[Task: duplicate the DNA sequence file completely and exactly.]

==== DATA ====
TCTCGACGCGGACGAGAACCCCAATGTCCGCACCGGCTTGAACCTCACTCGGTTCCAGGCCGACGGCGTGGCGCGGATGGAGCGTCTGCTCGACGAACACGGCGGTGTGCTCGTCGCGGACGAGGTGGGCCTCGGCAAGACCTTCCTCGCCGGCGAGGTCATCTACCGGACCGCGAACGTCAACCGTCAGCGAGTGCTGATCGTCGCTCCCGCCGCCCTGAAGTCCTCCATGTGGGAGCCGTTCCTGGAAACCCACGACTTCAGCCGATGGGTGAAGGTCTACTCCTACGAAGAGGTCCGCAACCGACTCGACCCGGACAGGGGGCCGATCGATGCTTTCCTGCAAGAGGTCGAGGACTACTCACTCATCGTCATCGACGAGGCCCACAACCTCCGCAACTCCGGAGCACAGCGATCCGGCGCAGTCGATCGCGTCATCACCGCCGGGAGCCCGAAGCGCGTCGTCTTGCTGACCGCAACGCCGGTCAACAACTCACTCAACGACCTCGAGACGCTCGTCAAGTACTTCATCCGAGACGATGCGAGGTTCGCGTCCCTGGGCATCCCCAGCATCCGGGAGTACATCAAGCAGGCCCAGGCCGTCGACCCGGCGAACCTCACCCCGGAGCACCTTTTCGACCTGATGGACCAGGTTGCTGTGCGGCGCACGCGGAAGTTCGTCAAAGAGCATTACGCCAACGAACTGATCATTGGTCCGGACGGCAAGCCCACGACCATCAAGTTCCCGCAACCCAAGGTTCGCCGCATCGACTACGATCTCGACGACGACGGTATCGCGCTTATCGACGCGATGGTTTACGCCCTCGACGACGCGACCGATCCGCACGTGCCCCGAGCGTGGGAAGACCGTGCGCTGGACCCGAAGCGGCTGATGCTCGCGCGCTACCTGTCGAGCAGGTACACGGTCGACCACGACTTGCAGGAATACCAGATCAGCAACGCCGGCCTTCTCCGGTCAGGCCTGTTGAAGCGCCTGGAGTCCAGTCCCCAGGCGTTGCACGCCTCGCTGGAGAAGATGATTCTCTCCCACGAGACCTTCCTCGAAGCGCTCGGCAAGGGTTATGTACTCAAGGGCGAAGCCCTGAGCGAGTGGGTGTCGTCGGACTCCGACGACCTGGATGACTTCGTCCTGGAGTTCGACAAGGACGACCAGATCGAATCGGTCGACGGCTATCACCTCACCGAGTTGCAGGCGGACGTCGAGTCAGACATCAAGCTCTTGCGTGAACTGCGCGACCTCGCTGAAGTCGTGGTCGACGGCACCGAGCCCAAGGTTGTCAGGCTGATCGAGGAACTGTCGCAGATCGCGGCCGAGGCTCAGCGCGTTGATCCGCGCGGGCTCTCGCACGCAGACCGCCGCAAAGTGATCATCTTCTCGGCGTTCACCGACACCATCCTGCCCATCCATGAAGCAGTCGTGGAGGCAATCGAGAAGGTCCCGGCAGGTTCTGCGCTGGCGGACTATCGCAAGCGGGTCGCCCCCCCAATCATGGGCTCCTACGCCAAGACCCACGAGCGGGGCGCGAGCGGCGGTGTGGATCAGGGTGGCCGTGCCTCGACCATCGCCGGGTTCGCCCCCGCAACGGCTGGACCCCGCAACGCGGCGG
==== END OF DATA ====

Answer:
TCTCGACGCGGACGAGAACCCCAATGTCCGCACCGGCTTGAACCTCACTCGGTTCCAGGCCGACGGCGTGGCGCGGATGGAGCGTCTGCTCGACGAACACGGCGGTGTGCTCGTCGCGGACGAGGTGGGCCTCGGCAAGACCTTCCTCGCCGGCGAGGTCATCTACCGGACCGCGAACGTCAACCGTCAGCGAGTGCTGATCGTCGCTCCCGCCGCCCTGAAGTCCTCCATGTGGGAGCCGTTCCTGGAAACCCACGACTTCAGCCGATGGGTGAAGGTCTACTCCTACGAAGAGGTCCGCAACCGACTCGACCCGGACAGGGGGCCGATCGATGCTTTCCTGCAAGAGGTCGAGGACTACTCACTCATCGTCATCGACGAGGCCCACAACCTCCGCAACTCCGGAGCACAGCGATCCGGCGCAGTCGATCGCGTCATCACCGCCGGGAGCCCGAAGCGCGTCGTCTTGCTGACCGCAACGCCGGTCAACAACTCACTCAACGACCTCGAGACGCTCGTCAAGTACTTCATCCGAGACGATGCGAGGTTCGCGTCCCTGGGCATCCCCAGCATCCGGGAGTACATCAAGCAGGCCCAGGCCGTCGACCCGGCGAACCTCACCCCGGAGCACCTTTTCGACCTGATGGACCAGGTTGCTGTGCGGCGCACGCGGAAGTTCGTCAAAGAGCATTACGCCAACGAACTGATCATTGGTCCGGACGGCAAGCCCACGACCATCAAGTTCCCGCAACCCAAGGTTCGCCGCATCGACTACGATCTCGACGACGACGGTATCGCGCTTATCGACGCGATGGTTTACGCCCTCGACGACGCGACCGATCCGCACGTGCCCCGAGCGTGGGAAGACCGTGCGCTGGACCCGAAGCGGCTGATGCTCGCGCGCTACCTGTCGAGCAGGTACACGGTCGACCACGACTTGCAGGAATACCAGATCAGCAACGCCGGCCTTCTCCGGTCAGGCCTGTTGAAGCGCCTGGAGTCCAGTCCCCAGGCGTTGCACGCCTCGCTGGAGAAGATGATTCTCTCCCACGAGACCTTCCTCGAAGCGCTCGGCAAGGGTTATGTACTCAAGGGCGAAGCCCTGAGCGAGTGGGTGTCGTCGGACTCCGACGACCTGGATGACTTCGTCCTGGAGTTCGACAAGGACGACCAGATCGAATCGGTCGACGGCTATCACCTCACCGAGTTGCAGGCGGACGTCGAGTCAGACATCAAGCTCTTGCGTGAACTGCGCGACCTCGCTGAAGTCGTGGTCGACGGCACCGAGCCCAAGGTTGTCAGGCTGATCGAGGAACTGTCGCAGATCGCGGCCGAGGCTCAGCGCGTTGATCCGCGCGGGCTCTCGCACGCAGACCGCCGCAAAGTGATCATCTTCTCGGCGTTCACCGACACCATCCTGCCCATCCATGAAGCAGTCGTGGAGGCAATCGAGAAGGTCCCGGCAGGTTCTGCGCTGGCGGACTATCGCAAGCGGGTCGCCCCCCCAATCATGGGCTCCTACGCCAAGACCCACGAGCGGGGCGCGAGCGGCGGTGTGGATCAGGGTGGCCGTGCCTCGACCATCGCCGGGTTCGCCCCCGCAACGGCTGGACCCCGCAACGCGGCGG